McPhie’s family still owns Eagle’s Store, and she even worked the store’s soda fountain briefly one summer between training camps. But it was easier for her to work closer to home at her parents’ business, McPhie Cabinetry. When she was 16, she became the cabinetry company’s bookkeeper, and she only backed off last spring because international travel and inconsistent Internet connections made it stressful to pay employees and bills on time. She even did payroll from the Olympic Village during 2010 Games. Proud of her roots, McPhie competes wearing a Montana belt buckle.
When she was 18, McPhie skied in her first NorAm Cup, then took fourth at nationals in March 2005. In January 2006, she competed in her first World Cup.
|Heather McPhie poses on the victory stand after the ladies' mogul
competition during the FIS Freestyle World Cup on Feb. 2, 2012 in
Park City, Utah.
But it took four years — and a change in her approach — before she made a World Cup podium. Going into the 2010 Olympic season, McPhie backed off her big jumps.
“I wasn’t skiing as well when I was throwing my new tricks,” she said.
She also started seeing a sports psychologist.
“We always considered her somewhat of a mad scientist,” said Papke. “She was hard on herself and would think of many options that would affect her career. [The sports psychologist helped her] figure out the pressure she didn’t realize she was putting on herself.”
Less than a month before the Opening Ceremony for the XXI Olympic Winter Games, McPhie tied for her first World Cup win. She followed with two more podium performances that January. Suddenly, she was on the U.S. Olympic team headed to Vancouver.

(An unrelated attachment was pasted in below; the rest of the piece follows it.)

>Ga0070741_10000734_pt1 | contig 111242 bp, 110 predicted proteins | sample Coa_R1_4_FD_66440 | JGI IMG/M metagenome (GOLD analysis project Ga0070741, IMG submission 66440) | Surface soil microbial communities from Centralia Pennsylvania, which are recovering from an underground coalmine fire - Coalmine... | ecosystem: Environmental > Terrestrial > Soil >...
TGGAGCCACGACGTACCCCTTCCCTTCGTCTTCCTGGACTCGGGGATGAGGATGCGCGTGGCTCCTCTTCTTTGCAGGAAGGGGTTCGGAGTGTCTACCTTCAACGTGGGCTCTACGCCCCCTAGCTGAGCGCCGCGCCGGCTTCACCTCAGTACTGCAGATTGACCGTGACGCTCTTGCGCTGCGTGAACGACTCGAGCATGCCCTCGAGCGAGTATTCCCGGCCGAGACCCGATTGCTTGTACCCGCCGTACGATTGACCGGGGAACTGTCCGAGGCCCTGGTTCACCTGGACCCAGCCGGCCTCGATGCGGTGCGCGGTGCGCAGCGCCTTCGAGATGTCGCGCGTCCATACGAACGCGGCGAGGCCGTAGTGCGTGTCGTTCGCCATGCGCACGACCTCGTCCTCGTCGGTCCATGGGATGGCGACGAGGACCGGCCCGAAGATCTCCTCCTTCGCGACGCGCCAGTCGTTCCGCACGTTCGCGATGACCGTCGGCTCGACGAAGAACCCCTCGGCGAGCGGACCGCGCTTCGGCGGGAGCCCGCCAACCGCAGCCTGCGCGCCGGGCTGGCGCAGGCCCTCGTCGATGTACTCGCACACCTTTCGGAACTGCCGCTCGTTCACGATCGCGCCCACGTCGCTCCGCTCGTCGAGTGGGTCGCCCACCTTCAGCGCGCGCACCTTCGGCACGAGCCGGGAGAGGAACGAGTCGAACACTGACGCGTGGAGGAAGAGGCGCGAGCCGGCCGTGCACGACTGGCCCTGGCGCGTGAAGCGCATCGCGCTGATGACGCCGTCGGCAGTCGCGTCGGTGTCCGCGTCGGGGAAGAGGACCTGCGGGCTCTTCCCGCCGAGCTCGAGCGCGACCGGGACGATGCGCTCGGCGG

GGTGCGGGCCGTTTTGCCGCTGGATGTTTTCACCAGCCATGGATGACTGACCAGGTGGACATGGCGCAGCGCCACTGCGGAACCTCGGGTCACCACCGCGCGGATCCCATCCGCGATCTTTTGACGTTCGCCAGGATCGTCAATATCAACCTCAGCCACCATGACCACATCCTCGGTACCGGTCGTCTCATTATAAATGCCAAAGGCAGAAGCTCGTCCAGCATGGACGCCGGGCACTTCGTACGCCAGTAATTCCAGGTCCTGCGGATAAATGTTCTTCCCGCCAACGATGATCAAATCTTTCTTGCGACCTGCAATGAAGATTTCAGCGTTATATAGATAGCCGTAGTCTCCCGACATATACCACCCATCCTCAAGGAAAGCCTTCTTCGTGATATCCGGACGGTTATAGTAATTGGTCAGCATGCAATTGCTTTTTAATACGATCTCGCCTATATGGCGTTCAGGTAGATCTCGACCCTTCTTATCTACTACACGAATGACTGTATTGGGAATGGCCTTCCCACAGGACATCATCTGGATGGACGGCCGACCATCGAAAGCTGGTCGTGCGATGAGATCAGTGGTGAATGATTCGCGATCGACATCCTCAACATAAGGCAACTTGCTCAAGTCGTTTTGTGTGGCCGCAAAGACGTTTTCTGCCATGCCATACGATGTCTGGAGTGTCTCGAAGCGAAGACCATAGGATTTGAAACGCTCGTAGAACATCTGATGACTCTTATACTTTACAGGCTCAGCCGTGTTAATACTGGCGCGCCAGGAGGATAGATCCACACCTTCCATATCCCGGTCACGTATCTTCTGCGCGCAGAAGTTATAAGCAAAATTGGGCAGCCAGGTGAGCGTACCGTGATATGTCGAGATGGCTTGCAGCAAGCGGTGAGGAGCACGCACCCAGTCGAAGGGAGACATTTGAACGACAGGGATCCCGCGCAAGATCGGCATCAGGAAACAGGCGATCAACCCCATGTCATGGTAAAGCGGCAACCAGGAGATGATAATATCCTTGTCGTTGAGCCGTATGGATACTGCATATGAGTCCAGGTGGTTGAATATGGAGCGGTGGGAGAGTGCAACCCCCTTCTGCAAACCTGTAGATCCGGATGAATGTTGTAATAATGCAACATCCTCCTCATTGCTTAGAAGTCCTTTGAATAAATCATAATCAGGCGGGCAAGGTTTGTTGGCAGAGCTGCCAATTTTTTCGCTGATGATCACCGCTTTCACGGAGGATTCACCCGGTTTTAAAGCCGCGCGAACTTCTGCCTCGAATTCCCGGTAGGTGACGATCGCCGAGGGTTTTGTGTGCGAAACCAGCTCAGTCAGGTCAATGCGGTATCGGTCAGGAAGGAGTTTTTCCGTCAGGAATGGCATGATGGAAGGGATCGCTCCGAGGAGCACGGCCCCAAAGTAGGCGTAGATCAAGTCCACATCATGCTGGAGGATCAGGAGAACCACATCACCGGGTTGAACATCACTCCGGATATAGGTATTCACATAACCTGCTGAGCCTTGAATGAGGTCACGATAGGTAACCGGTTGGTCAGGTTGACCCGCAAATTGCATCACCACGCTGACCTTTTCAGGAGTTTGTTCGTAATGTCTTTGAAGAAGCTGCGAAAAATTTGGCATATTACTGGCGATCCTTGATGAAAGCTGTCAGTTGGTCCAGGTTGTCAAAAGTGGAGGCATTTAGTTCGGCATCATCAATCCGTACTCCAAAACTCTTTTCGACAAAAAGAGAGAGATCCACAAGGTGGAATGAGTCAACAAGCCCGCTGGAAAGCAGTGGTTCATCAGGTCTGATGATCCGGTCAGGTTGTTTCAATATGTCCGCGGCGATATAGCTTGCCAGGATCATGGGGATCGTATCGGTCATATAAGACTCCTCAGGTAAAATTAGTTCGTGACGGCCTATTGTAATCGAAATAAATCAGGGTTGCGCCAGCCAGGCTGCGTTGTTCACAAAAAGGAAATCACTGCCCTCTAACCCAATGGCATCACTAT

“Nobody expected I would qualify for that Olympics,” McPhie said. “I was 27th in the world coming into that season; I didn’t have World Cup starts. So to get my first three podiums before the Olympics, it was crazy to come in ranked second in the world. It was so unexpected that I don’t think I was quite prepared.”
Her ever-present smile belied her unease, as did her near-perfect qualifying run. In the final, she looked like she was bound for an Olympic medal … until she hit the bottom jump and crash landed her back layout. She ended up 18th.
“I’ve asked myself a million times, did I make a mental error? What kind of an error was it?”
They are questions she has not yet answered. Instead, she has focused on amping up her airs again — adding the D-spin, which she perfected through Red Bull’s high performance program — and “just putting in the miles.” Precise technical turns and big airs put her at the top of the podium in the first two World Cups this season.
“She made the decision to do the D-spin at every single competition, and I knew that would pay off, she knew that would pay off,” said reigning Olympic moguls champion Hannah Kearney.
Though McPhie struggled to land her top air at the 2013 Lake Placid World Cup and ended up 35th, then had similar problems at the Calgary World Cup last Saturday, U.S. head moguls coach Garth Hager wasn’t worried, noting that her head is in the right place.
For her part, McPhie is still smiling and looking forward.
“My energy and my passion and my plans go through Sochi,” she said. “[This time] I know a lot more what to expect.”
Peggy Shinn is a freelance contributor for TeamUSA.org. This story was not subject to the approval of the United States Olympic Committee or any National Governing Bodies.